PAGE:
Foreign Players in 6 Nations 2021

Foreign Players in 6 Nations 2021

February 15, 2021 0 By Neil

This player information first appeared on Ruck.co.uk, “50 players will swap countries for the 2021 Six Nations“, but is hard to read, it’s on 6 separate pages, and has no detail. So here it is all as one page.

The gray text boxes below and the player names are from the Ruck.co.uk site. The rest, I pulled from various sources, mostly wikipedia.com.

From Ruck.co.uk,

The soaring number of foreign-born players in the 2021 Six Nations is a ‘joke’, ‘dangerous’ and making the competition a ‘second tier’ of international competition, according to greats of the game.
Extensive analysis by RUCK shows almost 25 per cent of the players picked this year were born outside the country they will represent in the Championship.
This includes 11 South Africans and seven New Zealanders.
Although England have massively reduced there(sic) numbers from eight players to two, other nations have seen their number continue to climb.
Ireland, Italy, Scotland and Wales all see their numbers to grow in comparison to 2020 with France’s number staying the same.

Eligibility

According to The International Rugby Board, a foreign born player may play for a country where;

(a) he was born; or
(b) one parent or grandparent was born; or
(c) he has completed thirty six consecutive months of Residence immediately preceding the time of playing.

The most contentions of these rules is the Residency rule (c), and this can be applied in 2 ways;

  1. A player that has started his rugby career in country A, has then moved to country B and is allowed to play for the senior international team at country B after 3 years (as long as he meets the other criteria).
  2. A player that is born in country A and then moves at a young age to country B. This player is raised, educated and begins his rugby career in country B. Many players that qualify under residency rules fall under this category. Some of these players will also qualify under the grandparent/parent rule.

There are lots of other requirements, Here.

World Rugby is currently transitioning from a three year to a five-year residency rule.
The original cut off of the three year residency period was May 2017, meaning players would be capped by May 2020
However, because of the coronavirus pandemic, World Rugby have decided to delay the cut off until the end of 2021, which means players who signed in 2018 can now qualify in 2021 rather than two years later 2023.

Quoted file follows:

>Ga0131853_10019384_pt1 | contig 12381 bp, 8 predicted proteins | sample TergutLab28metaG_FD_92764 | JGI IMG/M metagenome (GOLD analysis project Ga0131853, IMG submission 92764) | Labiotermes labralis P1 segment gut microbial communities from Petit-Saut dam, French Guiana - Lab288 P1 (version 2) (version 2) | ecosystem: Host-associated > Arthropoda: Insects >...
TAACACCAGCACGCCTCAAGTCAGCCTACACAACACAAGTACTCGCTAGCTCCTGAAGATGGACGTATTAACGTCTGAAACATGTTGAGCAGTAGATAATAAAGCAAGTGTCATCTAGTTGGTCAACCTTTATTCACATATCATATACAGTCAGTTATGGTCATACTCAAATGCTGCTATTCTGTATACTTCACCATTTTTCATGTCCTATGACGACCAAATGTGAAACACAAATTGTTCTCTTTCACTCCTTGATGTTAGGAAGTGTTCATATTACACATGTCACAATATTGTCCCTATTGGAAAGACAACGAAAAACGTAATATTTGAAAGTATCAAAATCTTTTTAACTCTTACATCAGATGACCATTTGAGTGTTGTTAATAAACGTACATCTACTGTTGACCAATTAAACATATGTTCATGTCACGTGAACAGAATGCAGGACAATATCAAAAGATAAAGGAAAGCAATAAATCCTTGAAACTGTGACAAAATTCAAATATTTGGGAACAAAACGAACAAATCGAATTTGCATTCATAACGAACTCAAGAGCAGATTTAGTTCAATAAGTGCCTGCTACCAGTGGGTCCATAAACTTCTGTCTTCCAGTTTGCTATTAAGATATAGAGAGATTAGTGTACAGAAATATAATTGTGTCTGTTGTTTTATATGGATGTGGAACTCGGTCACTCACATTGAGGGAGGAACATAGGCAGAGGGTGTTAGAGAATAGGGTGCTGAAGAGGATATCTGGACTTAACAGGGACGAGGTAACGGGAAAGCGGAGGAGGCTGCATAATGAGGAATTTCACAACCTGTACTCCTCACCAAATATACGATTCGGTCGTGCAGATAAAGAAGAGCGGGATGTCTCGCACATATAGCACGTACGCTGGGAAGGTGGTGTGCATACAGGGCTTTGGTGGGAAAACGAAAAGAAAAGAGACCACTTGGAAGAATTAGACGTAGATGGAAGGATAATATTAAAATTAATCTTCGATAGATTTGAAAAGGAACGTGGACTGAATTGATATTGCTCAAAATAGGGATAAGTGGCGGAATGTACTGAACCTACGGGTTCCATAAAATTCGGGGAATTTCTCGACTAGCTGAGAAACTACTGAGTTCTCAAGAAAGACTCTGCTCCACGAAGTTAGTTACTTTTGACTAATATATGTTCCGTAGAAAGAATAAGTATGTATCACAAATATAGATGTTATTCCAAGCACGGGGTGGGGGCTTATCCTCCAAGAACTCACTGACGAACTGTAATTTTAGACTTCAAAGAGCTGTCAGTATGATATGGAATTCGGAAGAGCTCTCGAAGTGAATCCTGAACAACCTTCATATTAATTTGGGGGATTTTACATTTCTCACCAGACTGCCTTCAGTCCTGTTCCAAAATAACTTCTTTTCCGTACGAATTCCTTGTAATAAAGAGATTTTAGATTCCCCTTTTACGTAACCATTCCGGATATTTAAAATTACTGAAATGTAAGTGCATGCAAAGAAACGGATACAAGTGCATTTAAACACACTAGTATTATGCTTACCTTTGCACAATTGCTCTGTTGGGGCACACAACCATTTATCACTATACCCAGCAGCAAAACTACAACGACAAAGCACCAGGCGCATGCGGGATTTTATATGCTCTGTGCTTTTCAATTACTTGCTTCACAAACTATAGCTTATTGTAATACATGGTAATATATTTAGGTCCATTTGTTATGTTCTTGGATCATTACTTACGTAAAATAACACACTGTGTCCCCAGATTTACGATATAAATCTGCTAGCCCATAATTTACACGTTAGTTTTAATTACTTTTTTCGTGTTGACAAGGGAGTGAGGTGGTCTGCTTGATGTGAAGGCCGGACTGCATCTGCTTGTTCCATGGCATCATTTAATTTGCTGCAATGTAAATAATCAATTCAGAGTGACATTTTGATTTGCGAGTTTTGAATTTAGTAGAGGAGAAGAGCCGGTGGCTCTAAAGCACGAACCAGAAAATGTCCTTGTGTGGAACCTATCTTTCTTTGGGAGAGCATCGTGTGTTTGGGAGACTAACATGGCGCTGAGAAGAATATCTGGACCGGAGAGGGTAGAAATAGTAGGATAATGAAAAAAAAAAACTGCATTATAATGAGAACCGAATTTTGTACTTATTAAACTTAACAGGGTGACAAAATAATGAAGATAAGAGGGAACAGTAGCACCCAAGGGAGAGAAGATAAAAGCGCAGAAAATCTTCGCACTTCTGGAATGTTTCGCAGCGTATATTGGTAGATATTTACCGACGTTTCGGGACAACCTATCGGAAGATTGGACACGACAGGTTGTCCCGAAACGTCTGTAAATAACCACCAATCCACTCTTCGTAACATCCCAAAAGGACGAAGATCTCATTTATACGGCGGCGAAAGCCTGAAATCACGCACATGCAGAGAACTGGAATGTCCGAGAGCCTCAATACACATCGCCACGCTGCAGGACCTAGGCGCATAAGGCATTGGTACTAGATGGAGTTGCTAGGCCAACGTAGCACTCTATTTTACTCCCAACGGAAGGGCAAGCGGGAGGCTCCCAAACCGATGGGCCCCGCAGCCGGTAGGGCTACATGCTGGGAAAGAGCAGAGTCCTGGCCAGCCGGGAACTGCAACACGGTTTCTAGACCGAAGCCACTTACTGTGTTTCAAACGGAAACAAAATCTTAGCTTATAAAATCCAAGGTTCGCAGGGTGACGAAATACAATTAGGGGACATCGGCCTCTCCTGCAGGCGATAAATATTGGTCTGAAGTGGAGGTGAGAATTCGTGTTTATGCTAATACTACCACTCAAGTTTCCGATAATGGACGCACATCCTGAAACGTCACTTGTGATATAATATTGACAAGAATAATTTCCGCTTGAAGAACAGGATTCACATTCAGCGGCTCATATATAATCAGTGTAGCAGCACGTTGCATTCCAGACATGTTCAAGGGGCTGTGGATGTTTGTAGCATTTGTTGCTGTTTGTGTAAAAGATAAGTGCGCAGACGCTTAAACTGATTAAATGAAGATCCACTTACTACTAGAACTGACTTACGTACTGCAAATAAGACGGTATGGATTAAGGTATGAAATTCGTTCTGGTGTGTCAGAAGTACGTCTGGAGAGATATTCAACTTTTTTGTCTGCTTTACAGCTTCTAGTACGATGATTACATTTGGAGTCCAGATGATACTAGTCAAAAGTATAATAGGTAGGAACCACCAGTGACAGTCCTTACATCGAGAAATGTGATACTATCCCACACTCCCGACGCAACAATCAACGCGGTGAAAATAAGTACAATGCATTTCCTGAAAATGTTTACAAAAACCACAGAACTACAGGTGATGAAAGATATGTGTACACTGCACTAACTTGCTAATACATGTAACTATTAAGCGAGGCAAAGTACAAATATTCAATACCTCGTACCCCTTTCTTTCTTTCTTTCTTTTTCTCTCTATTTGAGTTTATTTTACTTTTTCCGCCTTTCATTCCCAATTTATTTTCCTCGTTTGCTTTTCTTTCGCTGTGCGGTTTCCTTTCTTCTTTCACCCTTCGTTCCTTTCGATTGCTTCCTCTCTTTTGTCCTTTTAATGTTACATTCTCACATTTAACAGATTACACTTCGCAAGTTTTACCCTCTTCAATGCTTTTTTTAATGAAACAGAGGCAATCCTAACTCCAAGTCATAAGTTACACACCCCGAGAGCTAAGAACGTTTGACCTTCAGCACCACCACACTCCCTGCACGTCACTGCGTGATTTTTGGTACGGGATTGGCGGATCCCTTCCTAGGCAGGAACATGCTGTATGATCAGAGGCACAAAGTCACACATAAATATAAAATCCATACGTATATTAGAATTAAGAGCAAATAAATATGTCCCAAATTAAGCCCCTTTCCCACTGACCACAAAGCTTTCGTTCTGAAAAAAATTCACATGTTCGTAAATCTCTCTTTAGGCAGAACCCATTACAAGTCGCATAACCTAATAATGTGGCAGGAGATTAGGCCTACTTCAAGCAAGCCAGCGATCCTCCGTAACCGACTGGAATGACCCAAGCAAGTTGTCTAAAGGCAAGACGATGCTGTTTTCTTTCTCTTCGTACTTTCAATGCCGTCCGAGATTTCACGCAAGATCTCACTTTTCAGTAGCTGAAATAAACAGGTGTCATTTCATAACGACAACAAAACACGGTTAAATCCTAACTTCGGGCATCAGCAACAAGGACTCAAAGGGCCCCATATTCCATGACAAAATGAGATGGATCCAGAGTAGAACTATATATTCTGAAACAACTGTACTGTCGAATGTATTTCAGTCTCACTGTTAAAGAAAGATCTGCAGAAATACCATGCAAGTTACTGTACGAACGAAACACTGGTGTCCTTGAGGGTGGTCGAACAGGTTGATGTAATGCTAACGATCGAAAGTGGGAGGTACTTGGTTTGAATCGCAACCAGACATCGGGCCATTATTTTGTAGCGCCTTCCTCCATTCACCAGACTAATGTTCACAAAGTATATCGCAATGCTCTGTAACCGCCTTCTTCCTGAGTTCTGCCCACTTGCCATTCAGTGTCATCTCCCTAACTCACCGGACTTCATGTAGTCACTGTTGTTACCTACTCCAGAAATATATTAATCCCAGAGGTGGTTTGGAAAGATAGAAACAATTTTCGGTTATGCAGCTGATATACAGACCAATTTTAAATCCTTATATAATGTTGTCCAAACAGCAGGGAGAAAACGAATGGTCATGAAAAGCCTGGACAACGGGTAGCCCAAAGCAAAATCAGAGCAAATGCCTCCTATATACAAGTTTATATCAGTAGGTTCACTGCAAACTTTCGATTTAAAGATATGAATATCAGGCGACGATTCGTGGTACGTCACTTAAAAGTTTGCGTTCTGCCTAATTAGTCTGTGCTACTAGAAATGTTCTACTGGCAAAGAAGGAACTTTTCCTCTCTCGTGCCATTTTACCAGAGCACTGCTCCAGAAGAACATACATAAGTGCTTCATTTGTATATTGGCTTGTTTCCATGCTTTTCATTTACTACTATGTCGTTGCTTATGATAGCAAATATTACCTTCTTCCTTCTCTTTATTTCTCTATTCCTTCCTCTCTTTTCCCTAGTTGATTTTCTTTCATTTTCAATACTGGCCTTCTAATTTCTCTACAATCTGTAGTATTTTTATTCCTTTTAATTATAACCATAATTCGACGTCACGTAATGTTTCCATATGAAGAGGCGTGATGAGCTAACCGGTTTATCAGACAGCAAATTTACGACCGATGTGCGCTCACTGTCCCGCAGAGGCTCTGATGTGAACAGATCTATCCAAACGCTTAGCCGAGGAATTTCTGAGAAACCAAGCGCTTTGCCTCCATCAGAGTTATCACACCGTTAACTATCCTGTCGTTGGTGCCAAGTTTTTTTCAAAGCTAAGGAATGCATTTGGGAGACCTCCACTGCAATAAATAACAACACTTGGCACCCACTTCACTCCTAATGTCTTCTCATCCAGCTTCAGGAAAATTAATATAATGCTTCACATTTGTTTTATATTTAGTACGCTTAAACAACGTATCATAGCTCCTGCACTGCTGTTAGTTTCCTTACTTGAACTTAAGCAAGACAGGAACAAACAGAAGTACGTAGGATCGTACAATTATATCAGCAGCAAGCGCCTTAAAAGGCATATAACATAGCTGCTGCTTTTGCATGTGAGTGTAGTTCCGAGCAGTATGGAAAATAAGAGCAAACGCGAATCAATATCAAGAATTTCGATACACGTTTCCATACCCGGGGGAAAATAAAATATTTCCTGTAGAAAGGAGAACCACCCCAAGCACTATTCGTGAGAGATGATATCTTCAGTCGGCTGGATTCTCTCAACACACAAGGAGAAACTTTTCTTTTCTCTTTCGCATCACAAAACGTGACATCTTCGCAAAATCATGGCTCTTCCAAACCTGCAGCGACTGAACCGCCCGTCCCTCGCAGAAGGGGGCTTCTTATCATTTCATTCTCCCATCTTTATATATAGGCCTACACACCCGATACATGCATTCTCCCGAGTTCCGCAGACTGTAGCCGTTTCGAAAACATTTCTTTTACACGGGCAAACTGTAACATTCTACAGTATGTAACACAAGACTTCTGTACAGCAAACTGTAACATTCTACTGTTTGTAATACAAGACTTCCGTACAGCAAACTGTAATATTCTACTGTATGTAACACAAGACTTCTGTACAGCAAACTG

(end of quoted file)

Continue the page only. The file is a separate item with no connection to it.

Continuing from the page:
Players

England – 1 player (3 Year Residency = 0)

Billy Vunipola (Sydney, Australia) Vunipola was born in Sydney, Australia to Tongan parents. He moved with his family as a young child, first to Wales and then to England.

France – 3 players (3 Year Residency = 3)

Uini Atonio (Timaru, New Zealand) New Zealand-born of Samoan heritage. Moved to France in 2011. In 2014, he completed the required three years of residency to qualify for France internationally
Bernard Le Roux (Western Cape, South Africa) Moved to France in 2010 and became eligible in 2013 through residency laws.
Paul Willemse (Pretoria, South Africa) Joined French Top 14 side Grenoblen June 2014. Qualified to play for France on residency grounds in February 2019.

Ireland – 8 players (3 Year Residency = 6)

Rob Herring (Cape Town, South Africa) Moved to Ireland in 2012 to play for Ulster. Became eligible through residency laws in 2014.
Ultan Dillane (Paris, France) Born in Paris, France to an Irish mother. His father is from the Ivory Coast. At the age of seven, Dillane moved to Ireland.
Quinn Roux (Pretoria, South Africa) Moved to Ireland in 2014 to play for Connacht. Qualified for Ireland through residency, made his international debut in 2016. In 2018 he became an Irish citizen.
CJ Stander (George, South Africa) Signed with Munster in 2012. Qualified for Ireland through residency in 2015.
Jamison Gibson-Park (Great Barrier Island, New Zealand) Moved to Leinster in 2016. Jamison has played for the Māori All Blacks. He qualified for Ireland through residency in July 2020.
Billy Burns (Bath, England) Represented England for youth rugby union teams, before choosing to represent Ireland at the 2020 Six Nations Championship. Irish-qualified by virtue of his paternal grandfather.
Bundee Aki (Auckland, New Zealand) Born in New Zealand, of Samoan descent. Moved to Connacht in 2014 and qualified for Ireland in 2017 through residency .
James Lowe (Nelson, New Zealand) Moved to Leinster in 2017 and qualified for Ireland in 2020 through residency .Lowe is of Māori descent. He played for the Māori All Blacks in 2014 and 2016.

Connacht’s Jarrad Butler and Munster’s Chris Cloete, Roman Salanoa and Keynan Knox will soon be selectable

Italy – 10 players (3 Year Residency = 4)